Quicker warnings coming on Lake Michigan safety
BY LISA DONOVAN Staff Reporter firstname.lastname@example.org May 22, 2012 4:26PM
Sections of Oak Street Beach are packed with teenagers Friday, June 3, 2011, in Chicago. A number of medical assistance calls were made to assist beach-goers who were intoxicated, according to police officers patrolling the area. | John J. Kim~Sun-Times
Updated: July 2, 2012 9:46AM
Beach lovers will find out faster than ever before this summer if it’s safe to take a dip in Lake Michigan, as the Chicago Park District improves its measuring procedures.
With the beach season kicking off Friday, the city announced it is phasing out as its first line of defense an old system that relied on testing E. coli bacteria levels in Lake Michigan waters to issue swim bans.
Instead, swim bans and advisories will be based on real-time intelligence on beach conditions as well as a new predictive analysis model. That means not waiting 18 hours for lab results.
The new system is expected to result in fewer outright bans but possibly more swim advisories. Last year, swimming bans totaled 56, while 134 advisories were issued.
Rather than relying on lab testing — as has been the case for years — bans will be issued when the park district is notified about sewer overflows, according to the Chicago Park District. As they have before, bans will be issued for severe weather, lightning and high waves.
Cathy Breitenbach, the park system’s Director of Lakefront Operations, said the new system is used at other Great Lakes beaches and gets a nod from the U.S. Environmental Protection Agency. And it’s more accurate, she says.
“We found [the old system] overly restrictive and prone to inaccurate results,” Breitenbach said. Under the old system, the park district ordered a swimming ban after water testing showed more than 1,000 colony forming units of E. coli per 100 milliliters of water.
The park district will be changing the way it determines when to issue swim advisories as well — when swimmers aren’t prohibited from the lake but advised it may not be healthy to go in.
Over the years, swim advisories — which alert beachgoers when bacteria levels are higher — have been issued using the same testing method. The advisories are given out when 235 or more colony forming units of E. coli have been detected. That is based on studies showing a 75 percent chance that at least eight out of 1,000 people will come down with gastroenteritis, an infection causing diarrhea, nausea and vomiting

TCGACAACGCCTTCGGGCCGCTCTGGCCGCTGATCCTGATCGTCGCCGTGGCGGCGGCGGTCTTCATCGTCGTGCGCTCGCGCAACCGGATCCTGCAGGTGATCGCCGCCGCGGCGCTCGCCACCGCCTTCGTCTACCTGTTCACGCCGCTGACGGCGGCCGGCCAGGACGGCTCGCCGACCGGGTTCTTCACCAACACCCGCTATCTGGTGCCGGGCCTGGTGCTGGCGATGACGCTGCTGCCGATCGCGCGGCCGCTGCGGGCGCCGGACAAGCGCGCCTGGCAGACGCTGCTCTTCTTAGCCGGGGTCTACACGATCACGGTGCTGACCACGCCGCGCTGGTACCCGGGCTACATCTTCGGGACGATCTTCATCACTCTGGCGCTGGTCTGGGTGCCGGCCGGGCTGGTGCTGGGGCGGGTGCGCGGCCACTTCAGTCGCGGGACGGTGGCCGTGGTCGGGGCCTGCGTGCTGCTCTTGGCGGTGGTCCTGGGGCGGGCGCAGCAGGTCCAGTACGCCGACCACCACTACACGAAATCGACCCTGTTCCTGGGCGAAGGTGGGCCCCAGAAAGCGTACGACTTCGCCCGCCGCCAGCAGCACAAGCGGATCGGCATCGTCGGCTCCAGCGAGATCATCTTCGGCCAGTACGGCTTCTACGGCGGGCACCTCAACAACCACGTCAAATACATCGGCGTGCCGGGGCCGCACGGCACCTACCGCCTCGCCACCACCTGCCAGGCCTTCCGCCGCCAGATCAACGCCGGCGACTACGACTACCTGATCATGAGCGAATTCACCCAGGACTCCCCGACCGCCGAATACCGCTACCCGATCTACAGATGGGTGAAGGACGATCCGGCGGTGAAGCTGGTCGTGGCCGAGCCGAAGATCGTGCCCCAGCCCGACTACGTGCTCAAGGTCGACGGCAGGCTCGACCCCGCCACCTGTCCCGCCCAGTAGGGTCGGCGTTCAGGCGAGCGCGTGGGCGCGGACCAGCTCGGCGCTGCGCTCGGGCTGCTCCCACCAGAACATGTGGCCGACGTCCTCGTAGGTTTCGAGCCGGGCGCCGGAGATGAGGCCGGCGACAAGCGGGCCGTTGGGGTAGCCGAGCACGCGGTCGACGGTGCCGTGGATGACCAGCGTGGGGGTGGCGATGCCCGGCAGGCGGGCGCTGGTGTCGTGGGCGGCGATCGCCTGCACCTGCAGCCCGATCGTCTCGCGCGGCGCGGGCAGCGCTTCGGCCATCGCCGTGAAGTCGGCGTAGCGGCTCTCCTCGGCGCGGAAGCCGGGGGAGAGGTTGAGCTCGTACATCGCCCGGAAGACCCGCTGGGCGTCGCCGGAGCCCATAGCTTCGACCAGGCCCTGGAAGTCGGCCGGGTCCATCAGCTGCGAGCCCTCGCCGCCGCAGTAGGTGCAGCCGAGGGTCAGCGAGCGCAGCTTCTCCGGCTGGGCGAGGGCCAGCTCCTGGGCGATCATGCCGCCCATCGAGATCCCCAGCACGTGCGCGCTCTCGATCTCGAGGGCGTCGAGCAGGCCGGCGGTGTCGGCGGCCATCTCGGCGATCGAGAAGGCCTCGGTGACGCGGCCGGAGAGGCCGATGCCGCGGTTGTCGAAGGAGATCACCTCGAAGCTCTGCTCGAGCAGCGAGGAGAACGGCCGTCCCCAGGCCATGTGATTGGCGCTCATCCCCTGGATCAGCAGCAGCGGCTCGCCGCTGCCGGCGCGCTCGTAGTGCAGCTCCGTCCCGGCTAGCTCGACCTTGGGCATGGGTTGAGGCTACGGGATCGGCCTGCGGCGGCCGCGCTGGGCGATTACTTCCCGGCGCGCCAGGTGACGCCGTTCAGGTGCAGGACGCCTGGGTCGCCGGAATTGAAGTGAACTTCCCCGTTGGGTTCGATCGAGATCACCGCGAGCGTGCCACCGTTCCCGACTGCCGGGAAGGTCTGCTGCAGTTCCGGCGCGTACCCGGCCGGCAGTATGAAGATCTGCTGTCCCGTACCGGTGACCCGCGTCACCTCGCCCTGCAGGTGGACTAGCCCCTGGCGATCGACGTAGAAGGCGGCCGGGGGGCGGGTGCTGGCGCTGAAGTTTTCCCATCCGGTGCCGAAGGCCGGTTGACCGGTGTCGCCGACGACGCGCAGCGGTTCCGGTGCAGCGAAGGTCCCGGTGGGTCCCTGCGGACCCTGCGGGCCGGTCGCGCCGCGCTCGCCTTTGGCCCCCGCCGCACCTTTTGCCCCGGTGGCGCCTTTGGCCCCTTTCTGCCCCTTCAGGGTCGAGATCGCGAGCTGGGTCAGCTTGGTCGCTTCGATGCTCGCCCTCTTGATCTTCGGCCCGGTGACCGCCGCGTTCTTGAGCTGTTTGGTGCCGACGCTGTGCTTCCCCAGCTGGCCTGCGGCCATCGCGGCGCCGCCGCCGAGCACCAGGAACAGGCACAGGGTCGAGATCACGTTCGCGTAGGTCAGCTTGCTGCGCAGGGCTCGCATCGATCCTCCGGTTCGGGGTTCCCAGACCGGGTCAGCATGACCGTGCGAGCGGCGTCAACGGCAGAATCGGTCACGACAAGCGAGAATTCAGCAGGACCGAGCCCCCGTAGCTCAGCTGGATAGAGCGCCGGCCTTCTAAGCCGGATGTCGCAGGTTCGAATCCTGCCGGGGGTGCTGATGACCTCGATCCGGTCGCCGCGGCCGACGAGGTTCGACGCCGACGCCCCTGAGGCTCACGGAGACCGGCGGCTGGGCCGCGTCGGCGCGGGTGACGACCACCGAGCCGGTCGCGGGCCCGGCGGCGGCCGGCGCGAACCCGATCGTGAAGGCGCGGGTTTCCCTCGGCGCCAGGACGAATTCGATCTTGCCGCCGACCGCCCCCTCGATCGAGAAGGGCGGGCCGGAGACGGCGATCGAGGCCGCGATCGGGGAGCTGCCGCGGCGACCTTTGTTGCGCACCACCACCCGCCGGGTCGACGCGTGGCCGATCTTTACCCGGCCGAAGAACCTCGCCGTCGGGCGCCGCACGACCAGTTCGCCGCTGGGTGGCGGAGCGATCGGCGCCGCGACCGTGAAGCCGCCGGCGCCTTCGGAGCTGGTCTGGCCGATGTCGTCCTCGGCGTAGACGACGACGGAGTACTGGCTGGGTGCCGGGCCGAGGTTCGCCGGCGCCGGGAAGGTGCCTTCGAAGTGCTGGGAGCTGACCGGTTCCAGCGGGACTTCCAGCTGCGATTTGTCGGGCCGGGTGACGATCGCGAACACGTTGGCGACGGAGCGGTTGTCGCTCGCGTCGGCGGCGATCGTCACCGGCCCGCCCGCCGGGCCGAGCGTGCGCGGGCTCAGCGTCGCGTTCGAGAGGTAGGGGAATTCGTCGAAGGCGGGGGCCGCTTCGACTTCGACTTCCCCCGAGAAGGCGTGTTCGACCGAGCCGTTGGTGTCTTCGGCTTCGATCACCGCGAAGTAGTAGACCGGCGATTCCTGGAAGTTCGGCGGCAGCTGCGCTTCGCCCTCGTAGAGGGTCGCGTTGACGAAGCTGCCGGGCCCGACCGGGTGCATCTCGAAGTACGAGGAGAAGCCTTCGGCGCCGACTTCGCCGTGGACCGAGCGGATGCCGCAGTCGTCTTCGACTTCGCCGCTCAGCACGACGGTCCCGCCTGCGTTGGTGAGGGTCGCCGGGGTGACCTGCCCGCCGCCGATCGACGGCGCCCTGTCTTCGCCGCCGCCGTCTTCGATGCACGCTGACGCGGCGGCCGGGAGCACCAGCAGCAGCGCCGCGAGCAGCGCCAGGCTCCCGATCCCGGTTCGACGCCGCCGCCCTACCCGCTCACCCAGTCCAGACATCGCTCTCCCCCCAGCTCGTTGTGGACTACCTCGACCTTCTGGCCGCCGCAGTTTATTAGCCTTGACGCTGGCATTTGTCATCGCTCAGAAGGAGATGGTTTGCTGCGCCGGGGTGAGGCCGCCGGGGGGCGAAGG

While that testing will continue, the park district is rolling out a new detection system this season that will provide more timely results to issue such advisories. Known as predictive modeling, the new system uses weather data to predict bacteria levels in what park officials call “real time.”
While lab testing meant waiting 18 hours for results and then issuing an advisory the next day, the new system relies on real-time data that will be used at beach-opening time to determine whether an advisory should go out.
The new system will be used at 16 of the 24 designated swimming beaches along Chicago’s lakefront, the park district says, noting they hope to eventually have the modelling in place at all swim beaches down the line.
In the meantime, old-fashioned lab testing will continue as a backup for advisories.
The predictive modeling system is paid for by a $245,420 grant from the U.S. EPA’s Great Lakes Restoration Initiative. Lab costs for testing are $85,000 per beach season with about half coming from federal grant monies that are passed through the state’s public health department and the other half from the park district’s budget.